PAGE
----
Supreme Court Holds Off-Premises Signs Require Less Than Strict Scrutiny Under First Amendment
April 25, 2022
The U.S. Supreme Court issued an opinion on April 21 addressing the regulation of “off-premises” signs, holding that such regulations are not subject to strict scrutiny under the First Amendment.
City of Austin v. Reagan National Advertising of Austin, No. 20-1029 (Apr. 21, 2022) (opinion here) contends with a municipal regulation in Austin, Texas, distinguishing between on-premises and off-premises signs. “On-premises” signs advertise goods, services, ideas, etc., offered at the same physical location of the sign. “Off-premises” signs refer to things located offsite.
Under the First Amendment, a regulation of speech is facially content-based if it “targets speech based on its communicative content”—that is, “because of the topic discussed or the idea or message expressed.” Content-based speech regulations require a court to strictly scrutinize the regulations to ensure they do not impermissibly infringe on speech rights.
The Supreme Court determined that the off-premises distinction at issue was “agnostic as to content” and required examining the speech that existed on off-premises signs “only in service of drawing neutral, location-based lines.” Therefore, the Court held that strict scrutiny was not the appropriate standard of review for this regulation, overturning the Fifth Circuit’s conclusion to the contrary.
The Court distinguished this case from its 2015 decision in Reed v. Town of Gilbert. Reed addressed a sign code that “single[d] out specific subject matter for differential treatment,” which is why strict scrutiny applied in that instance.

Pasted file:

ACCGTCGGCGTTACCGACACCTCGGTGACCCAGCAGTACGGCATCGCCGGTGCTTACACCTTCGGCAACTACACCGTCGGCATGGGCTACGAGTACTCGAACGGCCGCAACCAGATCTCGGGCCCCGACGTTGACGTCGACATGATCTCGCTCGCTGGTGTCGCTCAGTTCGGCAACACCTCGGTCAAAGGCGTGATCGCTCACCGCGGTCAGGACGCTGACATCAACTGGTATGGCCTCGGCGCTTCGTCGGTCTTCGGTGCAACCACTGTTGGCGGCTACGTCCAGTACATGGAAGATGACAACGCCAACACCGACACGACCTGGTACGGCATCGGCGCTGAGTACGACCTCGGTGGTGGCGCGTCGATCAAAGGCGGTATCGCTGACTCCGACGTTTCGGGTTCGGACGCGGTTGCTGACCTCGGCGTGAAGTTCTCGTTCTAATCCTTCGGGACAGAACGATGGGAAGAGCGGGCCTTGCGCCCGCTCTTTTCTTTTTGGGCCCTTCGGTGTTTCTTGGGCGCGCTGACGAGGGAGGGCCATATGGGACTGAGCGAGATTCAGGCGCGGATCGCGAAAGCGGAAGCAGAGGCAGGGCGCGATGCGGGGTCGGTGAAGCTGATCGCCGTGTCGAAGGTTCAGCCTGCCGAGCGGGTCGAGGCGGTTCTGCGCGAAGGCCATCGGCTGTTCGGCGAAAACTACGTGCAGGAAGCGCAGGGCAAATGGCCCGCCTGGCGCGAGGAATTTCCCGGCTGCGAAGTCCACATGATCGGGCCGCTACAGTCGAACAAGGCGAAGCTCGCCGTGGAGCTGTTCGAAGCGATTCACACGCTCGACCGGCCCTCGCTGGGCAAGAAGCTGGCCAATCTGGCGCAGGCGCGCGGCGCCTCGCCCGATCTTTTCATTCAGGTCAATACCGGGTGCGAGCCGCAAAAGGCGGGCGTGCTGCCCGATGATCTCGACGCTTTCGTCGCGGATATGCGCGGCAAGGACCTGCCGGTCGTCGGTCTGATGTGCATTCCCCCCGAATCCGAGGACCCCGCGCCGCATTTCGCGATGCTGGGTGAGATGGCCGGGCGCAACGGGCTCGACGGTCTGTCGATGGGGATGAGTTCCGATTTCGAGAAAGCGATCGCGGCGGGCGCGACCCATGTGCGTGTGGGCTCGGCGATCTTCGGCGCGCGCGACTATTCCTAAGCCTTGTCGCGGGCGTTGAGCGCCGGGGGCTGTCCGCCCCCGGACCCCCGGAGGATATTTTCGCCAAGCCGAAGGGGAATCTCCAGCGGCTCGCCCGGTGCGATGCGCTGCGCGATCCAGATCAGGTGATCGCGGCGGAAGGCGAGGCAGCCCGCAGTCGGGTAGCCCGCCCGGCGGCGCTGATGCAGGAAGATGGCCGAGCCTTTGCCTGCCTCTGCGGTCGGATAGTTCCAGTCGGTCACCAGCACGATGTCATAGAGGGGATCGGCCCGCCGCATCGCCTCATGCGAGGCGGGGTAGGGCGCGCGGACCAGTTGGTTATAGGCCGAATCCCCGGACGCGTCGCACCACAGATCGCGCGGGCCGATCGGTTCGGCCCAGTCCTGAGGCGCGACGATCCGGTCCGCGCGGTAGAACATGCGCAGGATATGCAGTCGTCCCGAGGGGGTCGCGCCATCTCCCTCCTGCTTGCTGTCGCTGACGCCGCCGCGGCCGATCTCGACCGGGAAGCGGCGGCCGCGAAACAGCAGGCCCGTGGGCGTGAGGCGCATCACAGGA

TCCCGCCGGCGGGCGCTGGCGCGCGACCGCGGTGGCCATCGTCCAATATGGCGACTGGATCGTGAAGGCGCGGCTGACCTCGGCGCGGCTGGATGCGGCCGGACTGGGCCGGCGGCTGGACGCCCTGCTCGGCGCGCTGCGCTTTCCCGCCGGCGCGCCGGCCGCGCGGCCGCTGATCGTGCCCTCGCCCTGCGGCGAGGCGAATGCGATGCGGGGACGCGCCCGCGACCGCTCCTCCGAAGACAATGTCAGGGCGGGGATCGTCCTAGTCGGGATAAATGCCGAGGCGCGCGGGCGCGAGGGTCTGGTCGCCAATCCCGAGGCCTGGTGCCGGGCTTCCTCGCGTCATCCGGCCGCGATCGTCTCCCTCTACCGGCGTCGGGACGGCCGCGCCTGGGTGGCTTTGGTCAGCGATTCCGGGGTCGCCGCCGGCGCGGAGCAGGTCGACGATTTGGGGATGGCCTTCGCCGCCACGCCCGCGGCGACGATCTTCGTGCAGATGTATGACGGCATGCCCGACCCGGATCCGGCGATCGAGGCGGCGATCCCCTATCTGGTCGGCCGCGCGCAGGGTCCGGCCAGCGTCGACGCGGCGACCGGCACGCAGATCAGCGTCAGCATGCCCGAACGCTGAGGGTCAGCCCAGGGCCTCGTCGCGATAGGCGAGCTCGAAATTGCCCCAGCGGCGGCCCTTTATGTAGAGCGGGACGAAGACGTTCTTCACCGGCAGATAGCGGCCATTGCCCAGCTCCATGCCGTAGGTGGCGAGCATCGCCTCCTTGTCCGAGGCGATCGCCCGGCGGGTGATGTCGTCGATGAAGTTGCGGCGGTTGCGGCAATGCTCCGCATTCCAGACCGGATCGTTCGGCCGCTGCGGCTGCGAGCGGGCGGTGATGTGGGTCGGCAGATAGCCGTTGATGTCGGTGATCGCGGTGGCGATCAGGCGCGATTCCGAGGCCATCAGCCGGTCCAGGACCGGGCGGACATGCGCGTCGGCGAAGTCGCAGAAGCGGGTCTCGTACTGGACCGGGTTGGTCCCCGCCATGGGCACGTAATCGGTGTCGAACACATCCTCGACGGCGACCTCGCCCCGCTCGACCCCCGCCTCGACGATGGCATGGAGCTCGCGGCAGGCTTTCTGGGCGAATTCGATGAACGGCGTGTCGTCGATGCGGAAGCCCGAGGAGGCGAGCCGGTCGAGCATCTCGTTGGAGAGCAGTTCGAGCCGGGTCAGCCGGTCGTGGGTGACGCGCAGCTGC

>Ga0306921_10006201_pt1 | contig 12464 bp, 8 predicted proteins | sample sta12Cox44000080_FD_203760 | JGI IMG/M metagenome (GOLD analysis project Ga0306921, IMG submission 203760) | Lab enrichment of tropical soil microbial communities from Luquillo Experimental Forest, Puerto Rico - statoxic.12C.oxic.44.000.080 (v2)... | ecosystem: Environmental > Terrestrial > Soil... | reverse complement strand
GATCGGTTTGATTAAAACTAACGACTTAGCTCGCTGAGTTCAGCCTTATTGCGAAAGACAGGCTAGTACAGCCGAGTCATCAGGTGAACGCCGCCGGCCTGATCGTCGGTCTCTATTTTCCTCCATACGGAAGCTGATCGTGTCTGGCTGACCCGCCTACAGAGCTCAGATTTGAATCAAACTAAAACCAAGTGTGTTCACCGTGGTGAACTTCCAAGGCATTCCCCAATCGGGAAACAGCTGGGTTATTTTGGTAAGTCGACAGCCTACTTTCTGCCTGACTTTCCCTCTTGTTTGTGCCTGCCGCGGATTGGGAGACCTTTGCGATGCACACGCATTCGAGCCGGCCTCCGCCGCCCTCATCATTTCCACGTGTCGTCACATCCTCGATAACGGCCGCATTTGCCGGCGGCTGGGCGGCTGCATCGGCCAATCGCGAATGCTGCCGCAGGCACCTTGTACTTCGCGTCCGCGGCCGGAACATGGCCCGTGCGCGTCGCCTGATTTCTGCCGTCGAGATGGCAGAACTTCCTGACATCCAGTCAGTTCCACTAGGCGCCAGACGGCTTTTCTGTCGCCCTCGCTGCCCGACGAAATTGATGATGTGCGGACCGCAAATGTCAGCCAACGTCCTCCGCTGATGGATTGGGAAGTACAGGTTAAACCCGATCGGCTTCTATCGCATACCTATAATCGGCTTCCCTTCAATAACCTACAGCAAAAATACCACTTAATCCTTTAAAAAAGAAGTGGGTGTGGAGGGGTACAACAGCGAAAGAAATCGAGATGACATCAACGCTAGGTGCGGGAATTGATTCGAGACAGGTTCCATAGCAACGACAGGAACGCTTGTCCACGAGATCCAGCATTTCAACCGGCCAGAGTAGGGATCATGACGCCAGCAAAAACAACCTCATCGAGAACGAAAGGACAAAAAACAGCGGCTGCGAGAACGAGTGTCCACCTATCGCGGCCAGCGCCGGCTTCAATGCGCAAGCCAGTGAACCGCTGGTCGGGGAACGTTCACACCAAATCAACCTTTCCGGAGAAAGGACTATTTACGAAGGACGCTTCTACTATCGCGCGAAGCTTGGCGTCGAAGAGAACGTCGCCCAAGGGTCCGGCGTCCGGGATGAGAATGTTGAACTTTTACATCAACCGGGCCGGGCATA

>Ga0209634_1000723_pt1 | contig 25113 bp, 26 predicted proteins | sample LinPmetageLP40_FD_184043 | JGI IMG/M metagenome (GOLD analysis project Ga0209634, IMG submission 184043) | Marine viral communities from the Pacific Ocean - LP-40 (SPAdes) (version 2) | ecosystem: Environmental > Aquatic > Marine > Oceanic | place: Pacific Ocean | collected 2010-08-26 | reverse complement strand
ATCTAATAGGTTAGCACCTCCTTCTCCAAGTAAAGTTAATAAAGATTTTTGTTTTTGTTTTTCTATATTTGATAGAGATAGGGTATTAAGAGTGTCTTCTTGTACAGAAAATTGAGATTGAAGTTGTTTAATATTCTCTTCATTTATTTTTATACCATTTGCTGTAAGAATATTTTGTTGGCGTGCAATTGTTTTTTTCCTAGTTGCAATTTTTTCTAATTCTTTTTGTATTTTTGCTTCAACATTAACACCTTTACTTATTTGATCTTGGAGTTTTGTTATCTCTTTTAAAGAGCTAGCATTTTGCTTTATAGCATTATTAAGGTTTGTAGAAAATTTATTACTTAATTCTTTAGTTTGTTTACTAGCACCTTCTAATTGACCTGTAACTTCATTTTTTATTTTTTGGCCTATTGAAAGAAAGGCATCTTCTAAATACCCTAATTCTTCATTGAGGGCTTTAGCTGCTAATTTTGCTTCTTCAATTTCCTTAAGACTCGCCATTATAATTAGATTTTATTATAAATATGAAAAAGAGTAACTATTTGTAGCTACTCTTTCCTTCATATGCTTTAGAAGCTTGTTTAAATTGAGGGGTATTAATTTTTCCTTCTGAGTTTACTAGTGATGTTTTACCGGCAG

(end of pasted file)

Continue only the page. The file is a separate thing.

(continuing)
Justice Breyer penned a concurrence and Justice Alito concurred in part and dissented in part. Justices Thomas, Gorsuch, and Barrett dissented, expressing concern that the majority’s holding provided a malleable standard and moved away from the clear rule expressed in Reed.
The Supreme Court’s holding in City of Austin likely will affect sign ordinances, regulations, and laws around the country.
©2023 Snell & Wilmer L.L.P. All rights reserved. The purpose of this publication is to provide readers with information on current topics of general interest and nothing herein shall be construed to create, offer, or memorialize the existence of an attorney-client relationship. The content should not be considered legal advice or opinion, because it may not apply to the specific facts of a particular matter. As guidance in areas is constantly changing and evolving, you should consider checking for updated guidance, or consult with legal counsel, before making any decisions.
The material in this newsletter may not be reproduced, distributed, transmitted, cached or otherwise used, except with the written permission of Snell & Wilmer.